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Galambos reflects on tenure as mayor
by Bobby Tedder
December 25, 2013 12:05 AM | 1996 views | 0 0 comments | 15 15 recommendations | email to a friend | print
Staff / Samantha M. Shal / As a retirement gift, Mayor Eva Galambos was presented with a sign naming Galambos Way, which she hoped to display in her yard.
Staff / Samantha M. Shal / As a retirement gift, Mayor Eva Galambos was presented with a sign naming Galambos Way, which she hoped to display in her yard.
For Sandy Springs Mayor Eva Galambos, authoring the final chapter of a celebrated public career means riding off into the sunset on her own terms.

The spry octogenarian turned down a re-election bid in favor of again becoming an ordinary citizen in the city she was instrumental in founding and shaping.

“I’m 85 and I thought it was best to quit while I’m at the top of my game,” said Galambos, who took office in 2005, immediately after Sandy Springs incorporated. “I [also] need to slow down.” After 30 years on the move, one would be hard pressed to disagree.

That’s how long it took her and other cityhood proponents to gain approval from lawmakers to ultimately lay the decision at the feet of area residents.

“It was a hard struggle,” Galambos said. “It was much more difficult to obtain approval for a city of Sandy Springs than it’s been to govern the city.”

Galambos is leaving office after having amassed a fair amount of political capital — having presided over lauded moves like acceptance of a private-public partnership for municipal services and approval of the looming city center redevelopment project.

Galambos’s presence — namely the distinct pairing of her airy voice with an authoritative demeanor — will be absent from city council meetings and other city government settings come 2014.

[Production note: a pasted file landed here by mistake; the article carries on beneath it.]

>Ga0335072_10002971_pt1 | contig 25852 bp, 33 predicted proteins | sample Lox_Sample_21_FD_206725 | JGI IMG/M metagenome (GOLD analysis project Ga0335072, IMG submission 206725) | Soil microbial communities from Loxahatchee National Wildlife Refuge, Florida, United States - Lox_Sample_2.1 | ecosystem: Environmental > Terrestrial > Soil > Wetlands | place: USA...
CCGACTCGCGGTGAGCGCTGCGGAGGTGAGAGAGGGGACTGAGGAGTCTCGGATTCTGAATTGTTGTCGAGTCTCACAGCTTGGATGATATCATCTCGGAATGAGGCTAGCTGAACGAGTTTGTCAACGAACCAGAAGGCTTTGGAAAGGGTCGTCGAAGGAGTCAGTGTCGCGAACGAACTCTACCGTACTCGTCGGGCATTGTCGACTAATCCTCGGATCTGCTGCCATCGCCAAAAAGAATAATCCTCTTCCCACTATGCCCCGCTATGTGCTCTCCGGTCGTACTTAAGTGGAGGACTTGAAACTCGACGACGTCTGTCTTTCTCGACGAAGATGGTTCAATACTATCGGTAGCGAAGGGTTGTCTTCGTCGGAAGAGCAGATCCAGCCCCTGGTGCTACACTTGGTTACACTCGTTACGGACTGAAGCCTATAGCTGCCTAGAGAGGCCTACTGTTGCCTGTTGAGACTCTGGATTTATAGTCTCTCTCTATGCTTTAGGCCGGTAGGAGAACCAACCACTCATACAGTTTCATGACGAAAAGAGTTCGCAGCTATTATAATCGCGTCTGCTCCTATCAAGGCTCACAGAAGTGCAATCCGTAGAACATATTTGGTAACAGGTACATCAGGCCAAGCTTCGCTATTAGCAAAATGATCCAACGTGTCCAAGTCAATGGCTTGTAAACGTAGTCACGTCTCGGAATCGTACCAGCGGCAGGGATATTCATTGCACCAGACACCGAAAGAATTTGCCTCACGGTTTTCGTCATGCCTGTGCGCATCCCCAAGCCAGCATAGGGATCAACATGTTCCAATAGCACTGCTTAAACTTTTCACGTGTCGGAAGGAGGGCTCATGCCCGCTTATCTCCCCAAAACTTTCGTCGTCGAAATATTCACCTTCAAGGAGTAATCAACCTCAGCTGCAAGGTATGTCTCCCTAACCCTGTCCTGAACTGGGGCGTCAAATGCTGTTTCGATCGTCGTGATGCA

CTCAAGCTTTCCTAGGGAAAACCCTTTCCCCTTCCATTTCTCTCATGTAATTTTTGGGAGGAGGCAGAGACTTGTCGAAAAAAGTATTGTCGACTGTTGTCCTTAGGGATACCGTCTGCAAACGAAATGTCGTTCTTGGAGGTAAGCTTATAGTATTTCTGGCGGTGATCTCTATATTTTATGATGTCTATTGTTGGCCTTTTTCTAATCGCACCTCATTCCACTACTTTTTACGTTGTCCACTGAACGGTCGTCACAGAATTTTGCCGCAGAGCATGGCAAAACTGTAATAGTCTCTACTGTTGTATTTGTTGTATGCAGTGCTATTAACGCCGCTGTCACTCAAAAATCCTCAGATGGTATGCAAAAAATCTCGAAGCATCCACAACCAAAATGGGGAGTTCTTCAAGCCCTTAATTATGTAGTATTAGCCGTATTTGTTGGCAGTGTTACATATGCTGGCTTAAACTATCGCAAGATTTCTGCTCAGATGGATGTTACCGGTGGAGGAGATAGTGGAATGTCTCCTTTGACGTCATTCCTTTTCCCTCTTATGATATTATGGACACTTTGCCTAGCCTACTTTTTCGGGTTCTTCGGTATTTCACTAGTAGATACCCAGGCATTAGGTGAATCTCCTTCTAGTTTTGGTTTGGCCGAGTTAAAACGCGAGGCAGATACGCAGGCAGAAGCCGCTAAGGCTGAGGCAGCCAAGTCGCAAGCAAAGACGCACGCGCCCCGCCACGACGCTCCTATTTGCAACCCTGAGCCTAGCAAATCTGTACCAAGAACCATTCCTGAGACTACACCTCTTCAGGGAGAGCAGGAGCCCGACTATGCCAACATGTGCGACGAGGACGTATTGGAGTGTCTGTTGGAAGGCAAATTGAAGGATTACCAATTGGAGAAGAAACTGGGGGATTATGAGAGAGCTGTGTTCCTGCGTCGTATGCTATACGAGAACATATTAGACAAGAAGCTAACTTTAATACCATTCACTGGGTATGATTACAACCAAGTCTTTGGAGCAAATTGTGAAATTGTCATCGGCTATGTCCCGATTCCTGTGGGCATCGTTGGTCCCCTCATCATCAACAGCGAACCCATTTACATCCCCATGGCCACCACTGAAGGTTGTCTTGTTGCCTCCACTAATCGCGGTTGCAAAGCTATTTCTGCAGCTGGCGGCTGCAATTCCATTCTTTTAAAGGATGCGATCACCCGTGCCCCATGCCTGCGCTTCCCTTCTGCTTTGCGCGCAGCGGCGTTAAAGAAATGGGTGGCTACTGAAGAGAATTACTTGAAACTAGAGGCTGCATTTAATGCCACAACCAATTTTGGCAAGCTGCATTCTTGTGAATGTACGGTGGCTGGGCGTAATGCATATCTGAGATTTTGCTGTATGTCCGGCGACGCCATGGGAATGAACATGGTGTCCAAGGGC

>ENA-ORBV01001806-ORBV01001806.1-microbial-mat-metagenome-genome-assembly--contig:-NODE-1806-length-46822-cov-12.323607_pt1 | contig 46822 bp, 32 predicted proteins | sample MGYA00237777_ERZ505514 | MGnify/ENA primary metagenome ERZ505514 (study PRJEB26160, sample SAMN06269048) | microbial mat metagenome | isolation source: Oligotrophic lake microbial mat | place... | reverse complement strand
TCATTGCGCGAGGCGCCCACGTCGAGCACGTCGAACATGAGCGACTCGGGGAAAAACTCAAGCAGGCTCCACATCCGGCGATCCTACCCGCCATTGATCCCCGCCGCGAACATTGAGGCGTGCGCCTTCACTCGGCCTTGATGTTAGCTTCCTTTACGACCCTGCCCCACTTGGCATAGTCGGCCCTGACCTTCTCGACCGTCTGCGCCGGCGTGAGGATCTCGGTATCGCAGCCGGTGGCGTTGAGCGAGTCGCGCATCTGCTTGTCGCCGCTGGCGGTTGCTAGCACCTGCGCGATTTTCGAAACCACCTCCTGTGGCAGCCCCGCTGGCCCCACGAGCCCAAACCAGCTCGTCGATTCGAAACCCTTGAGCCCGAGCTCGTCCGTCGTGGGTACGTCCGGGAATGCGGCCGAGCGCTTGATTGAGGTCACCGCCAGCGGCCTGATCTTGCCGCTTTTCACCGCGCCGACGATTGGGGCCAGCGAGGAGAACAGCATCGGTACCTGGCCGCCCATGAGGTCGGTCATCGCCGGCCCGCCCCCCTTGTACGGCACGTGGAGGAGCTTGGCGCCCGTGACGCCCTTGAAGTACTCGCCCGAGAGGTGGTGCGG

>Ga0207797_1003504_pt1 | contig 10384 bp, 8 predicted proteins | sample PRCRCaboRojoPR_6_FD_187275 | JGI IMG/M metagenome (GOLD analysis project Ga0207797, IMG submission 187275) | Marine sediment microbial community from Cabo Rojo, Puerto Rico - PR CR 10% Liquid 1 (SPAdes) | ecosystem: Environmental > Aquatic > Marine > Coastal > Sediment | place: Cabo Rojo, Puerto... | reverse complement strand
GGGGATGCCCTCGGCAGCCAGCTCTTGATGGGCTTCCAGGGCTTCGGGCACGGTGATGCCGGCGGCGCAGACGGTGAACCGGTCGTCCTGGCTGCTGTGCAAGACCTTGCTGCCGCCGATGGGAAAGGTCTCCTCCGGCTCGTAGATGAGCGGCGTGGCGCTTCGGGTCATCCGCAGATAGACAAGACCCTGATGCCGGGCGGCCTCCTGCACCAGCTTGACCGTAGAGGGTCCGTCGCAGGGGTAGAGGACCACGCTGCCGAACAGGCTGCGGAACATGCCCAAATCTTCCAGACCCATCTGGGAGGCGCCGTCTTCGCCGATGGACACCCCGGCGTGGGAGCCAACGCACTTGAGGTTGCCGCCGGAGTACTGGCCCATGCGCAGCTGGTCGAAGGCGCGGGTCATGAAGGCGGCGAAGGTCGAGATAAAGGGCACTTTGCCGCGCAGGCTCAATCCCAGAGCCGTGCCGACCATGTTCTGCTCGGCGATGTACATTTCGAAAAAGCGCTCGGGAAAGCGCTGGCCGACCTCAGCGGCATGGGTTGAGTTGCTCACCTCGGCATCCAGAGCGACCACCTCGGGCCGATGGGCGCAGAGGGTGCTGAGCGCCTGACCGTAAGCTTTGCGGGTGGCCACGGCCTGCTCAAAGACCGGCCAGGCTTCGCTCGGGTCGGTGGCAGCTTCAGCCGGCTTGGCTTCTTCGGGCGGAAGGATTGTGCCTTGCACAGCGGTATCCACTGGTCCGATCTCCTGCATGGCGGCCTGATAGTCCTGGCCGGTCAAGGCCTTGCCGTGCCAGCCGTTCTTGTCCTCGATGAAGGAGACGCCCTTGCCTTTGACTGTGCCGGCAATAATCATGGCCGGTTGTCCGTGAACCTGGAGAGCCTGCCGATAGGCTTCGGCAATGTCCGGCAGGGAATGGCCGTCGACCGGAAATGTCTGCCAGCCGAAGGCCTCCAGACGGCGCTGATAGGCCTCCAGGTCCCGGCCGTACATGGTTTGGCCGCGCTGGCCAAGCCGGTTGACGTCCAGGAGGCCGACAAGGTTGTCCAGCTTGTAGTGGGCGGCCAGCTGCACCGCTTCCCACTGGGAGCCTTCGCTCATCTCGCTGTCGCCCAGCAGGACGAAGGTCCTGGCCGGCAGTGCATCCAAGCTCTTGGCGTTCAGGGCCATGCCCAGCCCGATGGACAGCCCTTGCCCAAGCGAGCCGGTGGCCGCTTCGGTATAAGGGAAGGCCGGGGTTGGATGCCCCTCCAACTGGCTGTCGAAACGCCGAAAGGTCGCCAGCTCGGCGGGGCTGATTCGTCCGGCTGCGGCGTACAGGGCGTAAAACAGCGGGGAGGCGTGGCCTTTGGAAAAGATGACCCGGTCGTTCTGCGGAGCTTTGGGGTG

As the city moves forward, one will find its matriarch more often than not putting her “feet up” and enjoying time with her physician husband of 64 years, John.

The changing of the guard will be made complete with the swearing in of successor Rusty Paul, whom Galambos endorsed at the start of his candidacy.

“There wouldn’t be a city of Sandy Springs without her,” said Paul, who served on the city council with Galambos from 2005-09. “It was her perseverance that made it happen.

“Most people would’ve given up and just moved on, but that’s not who Eva is. … She’s unbelievably tenacious.”

District 52 State Rep. Joe Wilkinson, R-Sandy Springs, met Galambos in 1968, when he was working for then-Rep. Rodney Cook Sr. Wilkinson got to know John and Eva Galambos better starting in 1986, when he and his wife Pat moved to the city.

“Eva is the city of Sandy Springs,” Wilkinson said. “She is the very heart and soul of our city. She’s such a remarkable person. When we talk about being mission oriented, that’s an understatement when it comes to Eva. It was the city of Sandy Springs, and she accomplished it. It’s very, very important to know she couldn’t have done it without John. He’s probably the most understanding man and the tolerable spouse. What a special team.

“This mission, this goal, she was in it for all the right reasons. It was never really about Eva. It was about Sandy Springs. The fact that we’ve had a very successful eight years now as a city, it’s because of her.”

The application of Galambos’ brand of tenacity is a hallmark of her legacy, which she put into perspective during an interview last week.

“How we managed to start a new city and turn it into a very successful operation is what I’ll remember, and that it jumpstarted a whole lot of others,” said Galambos, referring to new cities like Brookhaven, Dunwoody, Johns Creek and Milton.

The outgoing mayor also offered her gratitude to Sandy Springs residents for being “so supportive and engaged” with the young city.

Said Galambos: “They really have shown a lot of civic support.”

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